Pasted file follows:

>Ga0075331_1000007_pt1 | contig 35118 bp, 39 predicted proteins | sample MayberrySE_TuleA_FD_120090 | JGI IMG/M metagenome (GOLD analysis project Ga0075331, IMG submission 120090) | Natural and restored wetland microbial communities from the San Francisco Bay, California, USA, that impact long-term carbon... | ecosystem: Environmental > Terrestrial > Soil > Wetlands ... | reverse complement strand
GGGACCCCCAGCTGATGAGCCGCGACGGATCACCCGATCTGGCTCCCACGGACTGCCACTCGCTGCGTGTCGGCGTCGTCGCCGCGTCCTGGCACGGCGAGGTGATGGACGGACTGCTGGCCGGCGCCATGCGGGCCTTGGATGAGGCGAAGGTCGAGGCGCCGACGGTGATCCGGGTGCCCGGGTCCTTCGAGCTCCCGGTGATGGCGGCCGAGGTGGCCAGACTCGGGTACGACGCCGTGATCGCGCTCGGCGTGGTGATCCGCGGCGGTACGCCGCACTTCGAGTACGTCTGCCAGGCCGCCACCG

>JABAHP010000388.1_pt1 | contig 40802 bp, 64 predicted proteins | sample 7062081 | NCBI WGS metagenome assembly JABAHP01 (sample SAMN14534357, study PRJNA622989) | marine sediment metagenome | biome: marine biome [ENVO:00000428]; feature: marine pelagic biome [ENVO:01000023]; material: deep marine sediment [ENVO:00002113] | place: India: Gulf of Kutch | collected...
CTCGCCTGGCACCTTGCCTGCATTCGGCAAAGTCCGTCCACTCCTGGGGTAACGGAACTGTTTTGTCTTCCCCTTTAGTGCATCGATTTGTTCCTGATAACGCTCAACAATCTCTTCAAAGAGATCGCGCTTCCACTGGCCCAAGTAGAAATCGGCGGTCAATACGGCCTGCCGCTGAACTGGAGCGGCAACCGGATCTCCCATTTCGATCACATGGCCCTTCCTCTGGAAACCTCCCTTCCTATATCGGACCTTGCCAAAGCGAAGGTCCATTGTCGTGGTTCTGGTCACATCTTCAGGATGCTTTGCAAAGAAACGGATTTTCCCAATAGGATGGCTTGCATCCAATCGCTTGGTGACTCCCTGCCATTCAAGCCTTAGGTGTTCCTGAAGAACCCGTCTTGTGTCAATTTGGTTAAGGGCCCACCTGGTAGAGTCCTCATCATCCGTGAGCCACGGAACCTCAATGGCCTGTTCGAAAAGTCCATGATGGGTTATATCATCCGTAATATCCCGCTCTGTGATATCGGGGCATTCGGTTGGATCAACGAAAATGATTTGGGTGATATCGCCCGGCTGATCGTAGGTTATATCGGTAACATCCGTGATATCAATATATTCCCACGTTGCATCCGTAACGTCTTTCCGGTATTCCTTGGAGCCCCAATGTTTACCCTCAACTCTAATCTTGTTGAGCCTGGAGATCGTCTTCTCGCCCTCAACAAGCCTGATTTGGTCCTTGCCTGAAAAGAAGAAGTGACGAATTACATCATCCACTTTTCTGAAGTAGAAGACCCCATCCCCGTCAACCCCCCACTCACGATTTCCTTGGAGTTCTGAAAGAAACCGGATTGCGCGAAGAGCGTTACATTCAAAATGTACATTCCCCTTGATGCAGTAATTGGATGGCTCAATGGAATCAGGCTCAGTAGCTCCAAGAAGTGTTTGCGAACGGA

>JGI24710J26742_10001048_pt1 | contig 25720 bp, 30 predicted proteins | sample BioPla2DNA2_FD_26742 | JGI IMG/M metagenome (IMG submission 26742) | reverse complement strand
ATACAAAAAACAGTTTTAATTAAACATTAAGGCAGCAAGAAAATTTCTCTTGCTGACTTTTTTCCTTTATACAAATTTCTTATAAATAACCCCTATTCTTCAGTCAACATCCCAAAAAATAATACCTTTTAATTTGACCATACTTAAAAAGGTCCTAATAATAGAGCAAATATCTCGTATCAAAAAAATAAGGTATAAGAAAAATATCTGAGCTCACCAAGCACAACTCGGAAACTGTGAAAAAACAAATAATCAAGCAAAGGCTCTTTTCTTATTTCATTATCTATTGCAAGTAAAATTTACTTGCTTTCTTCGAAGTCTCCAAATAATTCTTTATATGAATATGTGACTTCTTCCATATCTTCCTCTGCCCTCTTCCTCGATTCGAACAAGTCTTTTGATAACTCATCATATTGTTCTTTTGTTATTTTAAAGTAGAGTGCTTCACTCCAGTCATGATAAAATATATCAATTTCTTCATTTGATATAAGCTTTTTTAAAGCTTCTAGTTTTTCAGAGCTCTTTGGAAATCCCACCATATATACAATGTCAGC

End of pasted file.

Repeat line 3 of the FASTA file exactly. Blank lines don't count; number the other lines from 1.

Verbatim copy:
>JABAHP010000388.1_pt1 | contig 40802 bp, 64 predicted proteins | sample 7062081 | NCBI WGS metagenome assembly JABAHP01 (sample SAMN14534357, study PRJNA622989) | marine sediment metagenome | biome: marine biome [ENVO:00000428]; feature: marine pelagic biome [ENVO:01000023]; material: deep marine sediment [ENVO:00002113] | place: India: Gulf of Kutch | collected...